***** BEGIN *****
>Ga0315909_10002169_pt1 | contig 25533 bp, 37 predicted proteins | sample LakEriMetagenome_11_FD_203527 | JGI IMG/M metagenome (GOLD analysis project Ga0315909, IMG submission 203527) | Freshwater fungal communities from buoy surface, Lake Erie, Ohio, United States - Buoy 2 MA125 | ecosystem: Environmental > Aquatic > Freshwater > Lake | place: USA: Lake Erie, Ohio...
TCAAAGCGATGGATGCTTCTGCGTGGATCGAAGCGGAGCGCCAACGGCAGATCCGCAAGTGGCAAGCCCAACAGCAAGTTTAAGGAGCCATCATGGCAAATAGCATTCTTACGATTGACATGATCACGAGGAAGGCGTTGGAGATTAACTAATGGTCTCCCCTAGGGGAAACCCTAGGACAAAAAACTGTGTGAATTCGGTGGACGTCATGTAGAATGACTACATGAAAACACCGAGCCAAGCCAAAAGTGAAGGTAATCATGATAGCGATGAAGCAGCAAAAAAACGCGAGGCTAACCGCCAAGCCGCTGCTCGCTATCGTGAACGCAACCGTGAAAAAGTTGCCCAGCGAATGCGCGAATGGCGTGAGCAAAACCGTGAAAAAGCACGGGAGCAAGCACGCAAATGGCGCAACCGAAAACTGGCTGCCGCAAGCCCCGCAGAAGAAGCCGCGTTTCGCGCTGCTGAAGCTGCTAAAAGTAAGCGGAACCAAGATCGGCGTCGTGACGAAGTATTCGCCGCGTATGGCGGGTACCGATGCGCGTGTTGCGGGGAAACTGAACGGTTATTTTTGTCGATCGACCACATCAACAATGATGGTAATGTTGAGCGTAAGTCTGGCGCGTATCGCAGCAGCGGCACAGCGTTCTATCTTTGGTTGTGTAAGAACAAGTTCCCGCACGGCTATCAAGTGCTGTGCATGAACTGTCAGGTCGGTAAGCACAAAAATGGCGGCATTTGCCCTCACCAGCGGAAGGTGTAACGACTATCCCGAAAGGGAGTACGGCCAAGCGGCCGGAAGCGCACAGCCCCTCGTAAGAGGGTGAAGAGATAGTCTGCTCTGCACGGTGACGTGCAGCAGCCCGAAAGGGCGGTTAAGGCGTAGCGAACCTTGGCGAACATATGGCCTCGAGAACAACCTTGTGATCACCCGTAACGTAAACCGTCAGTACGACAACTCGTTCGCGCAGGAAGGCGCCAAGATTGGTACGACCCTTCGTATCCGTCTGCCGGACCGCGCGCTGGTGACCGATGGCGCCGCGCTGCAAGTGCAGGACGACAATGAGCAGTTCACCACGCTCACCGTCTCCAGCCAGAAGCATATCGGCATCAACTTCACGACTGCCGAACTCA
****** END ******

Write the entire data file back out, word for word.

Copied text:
>Ga0315909_10002169_pt1 | contig 25533 bp, 37 predicted proteins | sample LakEriMetagenome_11_FD_203527 | JGI IMG/M metagenome (GOLD analysis project Ga0315909, IMG submission 203527) | Freshwater fungal communities from buoy surface, Lake Erie, Ohio, United States - Buoy 2 MA125 | ecosystem: Environmental > Aquatic > Freshwater > Lake | place: USA: Lake Erie, Ohio...
TCAAAGCGATGGATGCTTCTGCGTGGATCGAAGCGGAGCGCCAACGGCAGATCCGCAAGTGGCAAGCCCAACAGCAAGTTTAAGGAGCCATCATGGCAAATAGCATTCTTACGATTGACATGATCACGAGGAAGGCGTTGGAGATTAACTAATGGTCTCCCCTAGGGGAAACCCTAGGACAAAAAACTGTGTGAATTCGGTGGACGTCATGTAGAATGACTACATGAAAACACCGAGCCAAGCCAAAAGTGAAGGTAATCATGATAGCGATGAAGCAGCAAAAAAACGCGAGGCTAACCGCCAAGCCGCTGCTCGCTATCGTGAACGCAACCGTGAAAAAGTTGCCCAGCGAATGCGCGAATGGCGTGAGCAAAACCGTGAAAAAGCACGGGAGCAAGCACGCAAATGGCGCAACCGAAAACTGGCTGCCGCAAGCCCCGCAGAAGAAGCCGCGTTTCGCGCTGCTGAAGCTGCTAAAAGTAAGCGGAACCAAGATCGGCGTCGTGACGAAGTATTCGCCGCGTATGGCGGGTACCGATGCGCGTGTTGCGGGGAAACTGAACGGTTATTTTTGTCGATCGACCACATCAACAATGATGGTAATGTTGAGCGTAAGTCTGGCGCGTATCGCAGCAGCGGCACAGCGTTCTATCTTTGGTTGTGTAAGAACAAGTTCCCGCACGGCTATCAAGTGCTGTGCATGAACTGTCAGGTCGGTAAGCACAAAAATGGCGGCATTTGCCCTCACCAGCGGAAGGTGTAACGACTATCCCGAAAGGGAGTACGGCCAAGCGGCCGGAAGCGCACAGCCCCTCGTAAGAGGGTGAAGAGATAGTCTGCTCTGCACGGTGACGTGCAGCAGCCCGAAAGGGCGGTTAAGGCGTAGCGAACCTTGGCGAACATATGGCCTCGAGAACAACCTTGTGATCACCCGTAACGTAAACCGTCAGTACGACAACTCGTTCGCGCAGGAAGGCGCCAAGATTGGTACGACCCTTCGTATCCGTCTGCCGGACCGCGCGCTGGTGACCGATGGCGCCGCGCTGCAAGTGCAGGACGACAATGAGCAGTTCACCACGCTCACCGTCTCCAGCCAGAAGCATATCGGCATCAACTTCACGACTGCCGAACTCA